The Very Ugly: More to GE than just economic impact

Why are the patent-holders of the technology not being held accountable for the unwanted genetic drift their GE crops are causing? Why is there a lack of concern for the purity of our crop seed germplasm as well as wild plants affected by windblown GE pollen? The belief that GE crops actually mean less chemical herbicide and pesticide use has been shown to be completely false. In actuality, the biotech industry wants to introduce more problematic herbicides for use on resistant crops. Imagine all of the acreage currently sprayed with Roundup being sprayed with 2-4-D instead? Why are the long-term negative environmental and human health impacts of these GE crops not studied before they are released into our environment?


Meaningful GE review and control

Europe and other areas of the world have approached GE crops with extreme caution. It is time that real dialogue and GE control begins in the U.S. to address all aspects of GE crops, from ecosystem impacts to the health of our communities. GE is not essential to feeding the world. Rather than thinking we can manipulate nature, organic farmers know that when we respect nature, we benefit from the abundance present in web of life. I recommend that you continue to be informed on this issue by visiting some of the websites listed in Jim Riddle’s article on page 4. You can also let USDA Secretary Vilsack know that as an organic non-GE crop producer, you do NOT believe crop insurance, paid for by the victim, is the mechanism to cover damages caused by a technology that has been carelessly introduced without true safeguards.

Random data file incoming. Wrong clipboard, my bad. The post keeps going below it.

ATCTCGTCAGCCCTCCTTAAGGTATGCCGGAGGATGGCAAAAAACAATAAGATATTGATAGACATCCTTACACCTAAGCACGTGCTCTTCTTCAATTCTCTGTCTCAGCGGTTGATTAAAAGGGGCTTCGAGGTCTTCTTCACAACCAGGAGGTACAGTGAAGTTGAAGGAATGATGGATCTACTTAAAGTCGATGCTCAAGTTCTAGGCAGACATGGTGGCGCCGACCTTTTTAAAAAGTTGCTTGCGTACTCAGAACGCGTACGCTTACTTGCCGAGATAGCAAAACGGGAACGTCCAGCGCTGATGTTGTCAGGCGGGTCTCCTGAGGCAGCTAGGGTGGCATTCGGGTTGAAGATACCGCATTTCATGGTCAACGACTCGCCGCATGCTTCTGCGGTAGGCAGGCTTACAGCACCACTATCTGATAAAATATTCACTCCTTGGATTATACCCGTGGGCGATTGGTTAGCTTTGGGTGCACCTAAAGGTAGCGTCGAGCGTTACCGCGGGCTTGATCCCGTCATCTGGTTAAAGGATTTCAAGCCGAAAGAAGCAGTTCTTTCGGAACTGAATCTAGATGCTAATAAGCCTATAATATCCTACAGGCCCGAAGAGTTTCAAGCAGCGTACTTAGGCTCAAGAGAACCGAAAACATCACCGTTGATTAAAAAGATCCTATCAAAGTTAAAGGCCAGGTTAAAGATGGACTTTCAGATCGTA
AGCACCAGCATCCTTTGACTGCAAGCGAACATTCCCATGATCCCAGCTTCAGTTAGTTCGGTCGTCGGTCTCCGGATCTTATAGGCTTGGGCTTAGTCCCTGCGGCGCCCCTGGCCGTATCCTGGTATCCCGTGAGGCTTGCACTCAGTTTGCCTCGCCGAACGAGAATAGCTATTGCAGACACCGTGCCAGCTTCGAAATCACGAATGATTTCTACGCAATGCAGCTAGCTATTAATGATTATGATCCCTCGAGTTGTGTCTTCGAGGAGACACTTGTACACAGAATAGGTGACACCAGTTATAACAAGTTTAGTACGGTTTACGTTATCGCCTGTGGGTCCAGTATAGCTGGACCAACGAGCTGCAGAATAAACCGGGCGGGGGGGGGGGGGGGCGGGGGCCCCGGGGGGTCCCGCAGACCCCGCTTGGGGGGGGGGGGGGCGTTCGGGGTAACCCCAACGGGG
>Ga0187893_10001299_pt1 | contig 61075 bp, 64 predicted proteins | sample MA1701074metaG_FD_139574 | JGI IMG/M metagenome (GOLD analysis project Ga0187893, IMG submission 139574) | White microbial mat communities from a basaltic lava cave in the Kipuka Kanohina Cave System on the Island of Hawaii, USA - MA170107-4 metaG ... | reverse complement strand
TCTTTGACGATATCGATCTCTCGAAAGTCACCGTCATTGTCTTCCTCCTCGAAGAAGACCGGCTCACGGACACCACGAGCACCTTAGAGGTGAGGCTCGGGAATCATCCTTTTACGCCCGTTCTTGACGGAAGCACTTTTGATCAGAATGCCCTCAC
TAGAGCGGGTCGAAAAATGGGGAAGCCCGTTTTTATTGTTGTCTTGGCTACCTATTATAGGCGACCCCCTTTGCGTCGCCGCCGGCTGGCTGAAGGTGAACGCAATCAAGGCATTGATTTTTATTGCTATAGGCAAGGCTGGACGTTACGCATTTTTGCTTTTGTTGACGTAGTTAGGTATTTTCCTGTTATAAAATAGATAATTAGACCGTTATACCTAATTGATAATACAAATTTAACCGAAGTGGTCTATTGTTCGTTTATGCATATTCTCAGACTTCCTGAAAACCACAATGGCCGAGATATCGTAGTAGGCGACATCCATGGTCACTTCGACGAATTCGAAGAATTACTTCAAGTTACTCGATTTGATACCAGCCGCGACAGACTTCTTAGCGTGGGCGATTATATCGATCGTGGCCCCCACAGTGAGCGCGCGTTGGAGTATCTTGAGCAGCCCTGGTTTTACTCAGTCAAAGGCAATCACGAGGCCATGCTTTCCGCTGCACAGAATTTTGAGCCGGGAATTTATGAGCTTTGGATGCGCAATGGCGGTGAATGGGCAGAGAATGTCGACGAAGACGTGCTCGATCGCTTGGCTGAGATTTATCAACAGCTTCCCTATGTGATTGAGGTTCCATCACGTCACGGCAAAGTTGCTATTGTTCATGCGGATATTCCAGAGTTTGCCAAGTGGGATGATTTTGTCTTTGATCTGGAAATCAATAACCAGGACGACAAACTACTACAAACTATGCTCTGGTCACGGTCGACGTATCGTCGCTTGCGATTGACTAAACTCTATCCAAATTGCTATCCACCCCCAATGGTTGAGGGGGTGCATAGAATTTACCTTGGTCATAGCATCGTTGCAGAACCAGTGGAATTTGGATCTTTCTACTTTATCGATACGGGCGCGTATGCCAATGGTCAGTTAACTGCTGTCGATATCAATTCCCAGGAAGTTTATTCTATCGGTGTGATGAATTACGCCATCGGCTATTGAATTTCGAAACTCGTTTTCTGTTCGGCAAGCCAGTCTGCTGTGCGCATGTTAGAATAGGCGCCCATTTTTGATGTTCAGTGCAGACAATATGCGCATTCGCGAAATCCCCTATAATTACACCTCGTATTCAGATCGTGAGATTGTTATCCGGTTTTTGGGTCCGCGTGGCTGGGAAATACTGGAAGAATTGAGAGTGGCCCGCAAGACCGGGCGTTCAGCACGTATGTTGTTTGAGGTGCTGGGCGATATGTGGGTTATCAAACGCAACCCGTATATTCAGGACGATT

The AC 21 report is available at online here.

HarrietHarriet Behar,
Organic Specialist
Home Office: 608-872-2164